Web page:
> of the problem is not Java or the browser, but in macro-enabled appli-
> cations. IE3 has a mechanism to warn users about safety of documents
> when used with common macro-enabled applications. We are have updated
> Microsoft Word such that by default it will not run macros embedded in
> documents.

This posting leaves me uncertain of the exact status of these fixes. Are patches to be made available? In what shipping versions of what Microsoft products will the fixes appear?

[7] <http://www.tbtf.com/archive/1996-03-10.html>
[8] <http://www.c2.org/hackmsoft/>
[9] <http://www.halcyon.com/mclain/ActiveX/>
[10] <http://www.tbtf.com/archive/1995-12-15.html>
[11] <http://www.tbtf.com/archive/1995-11-19.html>


Phil Zimmermann wins Norbert Wiener award

Phil Zimmermann, the man who let the genie of strong crypto out of the bottle, will be presented the Norbert Wiener award in October. The Wiener award is given annually by the Computer Professionals for Social Responsibility [12] to honor excellence in promoting the responsible use of technology. (I would nominate this vehicle [13] for next year's award, but it would be redundant.)

[12] <http://www.cpsr.org/home.html>
[13] <http://weber.u.washington.edu/~oinker/KKPsi/wiener.jpg>


Mac cryptography conference scheduled

Are you a Mac developer? Want to learn details of implementing crypto software on that platform? Then register for a free conference to be held in Cupertino on 9/5 and 9/6, 1996. The conference is hosted by Vinnie Moscaritolo <vinnie at apple dot com> and is billed as The First- Ever- Last- Minute- Under- the- Radar- Ask- Forgiveness- but- Not- Permission Macintosh Cryptography and Internet Commerce Software Development Workshop. For details and a registration form see [14].

[14] <http://webstuff.apple.com/~opentpt/crypto.html>


Hackers hit Justice Department Web site

You may have heard that hackers invaded the Web site of the Department of Justice a week ago and made "interesting" alterations. For at least several hours the site displayed anti-government propaganda, a swastika, and other content that rendered it illegal under the Communications Decency Act. DoJ technicians turned off the server on Saturday morning and restored its proper content, but not before enterprising Netizens captured the doctored site in all its glory and reposted it elsewhere. Examples may be found at [15] and [16]. For CNN reportage on the breakin see [17]. Thanks to Jon Callas <jon at worldbenders dot com> and the others who sent news of the bit of hacker lore in the making.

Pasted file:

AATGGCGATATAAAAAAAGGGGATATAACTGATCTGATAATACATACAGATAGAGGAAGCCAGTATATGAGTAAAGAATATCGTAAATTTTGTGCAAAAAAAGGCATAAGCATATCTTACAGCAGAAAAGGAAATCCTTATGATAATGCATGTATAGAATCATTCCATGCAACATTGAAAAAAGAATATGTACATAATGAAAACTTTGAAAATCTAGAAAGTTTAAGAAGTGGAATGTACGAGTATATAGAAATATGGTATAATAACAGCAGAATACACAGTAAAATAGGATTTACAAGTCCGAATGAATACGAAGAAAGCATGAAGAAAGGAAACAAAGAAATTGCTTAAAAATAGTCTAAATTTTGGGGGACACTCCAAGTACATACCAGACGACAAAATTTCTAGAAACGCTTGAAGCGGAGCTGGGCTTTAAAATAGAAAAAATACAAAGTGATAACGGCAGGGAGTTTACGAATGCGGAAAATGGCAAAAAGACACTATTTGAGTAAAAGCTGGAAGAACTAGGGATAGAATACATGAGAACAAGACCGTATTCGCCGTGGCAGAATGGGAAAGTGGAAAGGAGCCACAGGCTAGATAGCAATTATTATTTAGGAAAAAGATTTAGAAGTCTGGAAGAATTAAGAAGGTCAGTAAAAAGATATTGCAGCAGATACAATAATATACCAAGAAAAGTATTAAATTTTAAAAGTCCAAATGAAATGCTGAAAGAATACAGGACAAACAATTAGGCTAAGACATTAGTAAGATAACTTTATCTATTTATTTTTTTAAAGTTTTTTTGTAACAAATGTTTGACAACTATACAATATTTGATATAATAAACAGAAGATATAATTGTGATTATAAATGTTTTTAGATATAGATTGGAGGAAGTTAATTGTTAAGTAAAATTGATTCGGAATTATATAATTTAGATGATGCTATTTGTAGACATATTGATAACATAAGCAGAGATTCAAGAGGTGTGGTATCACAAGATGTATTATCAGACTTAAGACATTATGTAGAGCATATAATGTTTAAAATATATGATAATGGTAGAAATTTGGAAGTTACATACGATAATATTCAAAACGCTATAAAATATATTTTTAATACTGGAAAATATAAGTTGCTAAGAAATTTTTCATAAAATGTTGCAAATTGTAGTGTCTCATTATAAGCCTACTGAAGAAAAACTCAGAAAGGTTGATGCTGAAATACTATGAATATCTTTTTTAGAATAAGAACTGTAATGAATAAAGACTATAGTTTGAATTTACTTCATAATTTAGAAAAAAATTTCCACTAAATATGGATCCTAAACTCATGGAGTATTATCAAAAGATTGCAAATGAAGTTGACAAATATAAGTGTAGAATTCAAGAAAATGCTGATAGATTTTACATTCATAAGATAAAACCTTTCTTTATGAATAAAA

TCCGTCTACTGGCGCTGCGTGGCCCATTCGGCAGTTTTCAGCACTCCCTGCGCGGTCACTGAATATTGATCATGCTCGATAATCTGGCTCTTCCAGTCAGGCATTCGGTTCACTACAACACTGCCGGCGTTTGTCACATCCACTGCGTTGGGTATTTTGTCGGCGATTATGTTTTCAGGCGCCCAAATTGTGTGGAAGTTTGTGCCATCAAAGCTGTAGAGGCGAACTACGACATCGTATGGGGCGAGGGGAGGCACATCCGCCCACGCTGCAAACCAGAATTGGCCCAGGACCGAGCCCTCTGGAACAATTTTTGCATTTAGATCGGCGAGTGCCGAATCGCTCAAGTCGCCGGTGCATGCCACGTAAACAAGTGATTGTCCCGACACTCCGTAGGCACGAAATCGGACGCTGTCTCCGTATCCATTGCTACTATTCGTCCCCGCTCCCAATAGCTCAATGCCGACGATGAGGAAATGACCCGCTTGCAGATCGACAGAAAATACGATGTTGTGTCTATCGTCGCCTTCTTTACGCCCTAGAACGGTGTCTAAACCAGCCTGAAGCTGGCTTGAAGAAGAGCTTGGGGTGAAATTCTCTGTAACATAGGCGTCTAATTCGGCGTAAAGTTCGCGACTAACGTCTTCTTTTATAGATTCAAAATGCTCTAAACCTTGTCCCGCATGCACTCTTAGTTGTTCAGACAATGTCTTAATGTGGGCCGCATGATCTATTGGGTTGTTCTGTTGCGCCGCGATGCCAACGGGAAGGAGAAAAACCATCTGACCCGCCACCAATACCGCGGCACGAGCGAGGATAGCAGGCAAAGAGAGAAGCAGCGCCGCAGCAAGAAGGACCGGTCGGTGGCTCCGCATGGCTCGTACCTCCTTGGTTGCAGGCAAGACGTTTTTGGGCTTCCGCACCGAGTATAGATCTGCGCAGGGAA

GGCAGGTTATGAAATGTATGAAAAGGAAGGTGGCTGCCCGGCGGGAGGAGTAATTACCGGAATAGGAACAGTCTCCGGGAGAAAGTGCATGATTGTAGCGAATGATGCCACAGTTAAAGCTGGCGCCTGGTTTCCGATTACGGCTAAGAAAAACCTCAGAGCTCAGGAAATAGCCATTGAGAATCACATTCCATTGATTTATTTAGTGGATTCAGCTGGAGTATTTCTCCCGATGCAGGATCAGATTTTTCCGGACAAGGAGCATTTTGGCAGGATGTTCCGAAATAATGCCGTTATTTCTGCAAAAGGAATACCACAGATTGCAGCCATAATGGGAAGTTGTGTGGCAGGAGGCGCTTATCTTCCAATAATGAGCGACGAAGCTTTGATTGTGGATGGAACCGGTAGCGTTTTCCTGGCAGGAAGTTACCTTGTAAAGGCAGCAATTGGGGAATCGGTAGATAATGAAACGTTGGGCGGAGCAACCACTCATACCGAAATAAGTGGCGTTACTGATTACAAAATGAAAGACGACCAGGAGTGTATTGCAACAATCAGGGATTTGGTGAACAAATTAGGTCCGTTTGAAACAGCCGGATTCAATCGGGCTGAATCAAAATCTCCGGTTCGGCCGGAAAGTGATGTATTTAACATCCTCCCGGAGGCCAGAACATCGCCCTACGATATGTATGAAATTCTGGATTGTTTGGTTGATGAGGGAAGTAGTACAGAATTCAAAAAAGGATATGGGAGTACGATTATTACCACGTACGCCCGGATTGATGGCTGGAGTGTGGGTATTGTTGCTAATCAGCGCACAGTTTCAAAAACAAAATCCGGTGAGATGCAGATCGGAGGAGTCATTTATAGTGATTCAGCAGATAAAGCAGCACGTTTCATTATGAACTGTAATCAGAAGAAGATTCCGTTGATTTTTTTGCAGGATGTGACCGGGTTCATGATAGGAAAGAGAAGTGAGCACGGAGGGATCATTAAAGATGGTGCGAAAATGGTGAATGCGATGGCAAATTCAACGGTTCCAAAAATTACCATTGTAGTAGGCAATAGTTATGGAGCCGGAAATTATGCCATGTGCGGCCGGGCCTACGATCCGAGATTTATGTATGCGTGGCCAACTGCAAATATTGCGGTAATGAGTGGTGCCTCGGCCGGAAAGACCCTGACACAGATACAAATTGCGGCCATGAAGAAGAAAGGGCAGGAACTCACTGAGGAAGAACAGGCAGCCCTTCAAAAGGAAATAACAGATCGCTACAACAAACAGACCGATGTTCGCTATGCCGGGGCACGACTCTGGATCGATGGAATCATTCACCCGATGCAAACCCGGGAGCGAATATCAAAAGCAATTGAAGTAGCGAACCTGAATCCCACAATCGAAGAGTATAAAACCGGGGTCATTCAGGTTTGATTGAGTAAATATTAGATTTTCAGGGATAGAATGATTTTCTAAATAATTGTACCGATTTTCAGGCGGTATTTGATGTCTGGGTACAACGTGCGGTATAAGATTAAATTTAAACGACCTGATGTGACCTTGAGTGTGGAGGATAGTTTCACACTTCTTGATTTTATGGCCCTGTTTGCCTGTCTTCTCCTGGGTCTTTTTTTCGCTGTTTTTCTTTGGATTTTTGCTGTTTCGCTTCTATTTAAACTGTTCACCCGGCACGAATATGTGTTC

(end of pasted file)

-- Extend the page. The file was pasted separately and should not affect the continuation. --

[15] <http://www.otol.fi/~jukkao/usdoj/>
[16] <http://www.doobie.com/~baby-x/usdoj/>
[17] <http://cnn.com/US/9608/17/website.sabotage.wir/>

Threads Commercial spammers
See also TBTF for
1997-10-20, 1996-10-31, 10-09, 09-08, 08-25, 1995-12-22, 11-29

A simple twist of spam

Nathan Syfrig <nsyfrig at condor dot depaul dot edu> wrote to the e$ mailing list to describe a recent development in the spam wars. A company called Cyber-Promo, well known to spamfighters, has come up with a new twist to avoid ISPs' prohibitions on unsolicited commercial messages.

> A friend of mine got an innocuous e-mail with a reply-to address of
> zol@answerme.com, saying that she was the recipient of an "electronic
> postcard"... [she was instructed] to reply with the word "POSTCARD" in
> the mail header. So she responded (thinking that this was a new twist
> to the recent Web greeting card fad): It was a marketing spam! However,
> because the original was not commercial and the actual content had to
> be "requested," it was not unsolicted... In my book, this is worse than
> being direct about it!

So if spam offends you, don't reply "POSTCARD" to an unknown address. The next time Cyber-Promo runs this spam the return address will almost certainly be different.

TBTF alerts you weekly to bellwethers in computer and communications tech-
nology, with special attention to commerce on the Internet. See the archive
at <http://www.tbtf.com/>. To subscribe send the message
"subscribe" to tbtf-request@world.std.com. TBTF is Copyright 1996 by Keith
Dawson. Commercial use prohibited. For non-commercial purposes please for-
ward and post as you see fit.
Keith Dawson dawson dot tbtf at gmail dot com dawson@atria.com
Layer of ash separates morning and evening milk.


Copyright © 1994-2022 by Keith Dawson. Commercial use prohibited. May be excerpted, mailed, posted, or linked for non-commercial purposes.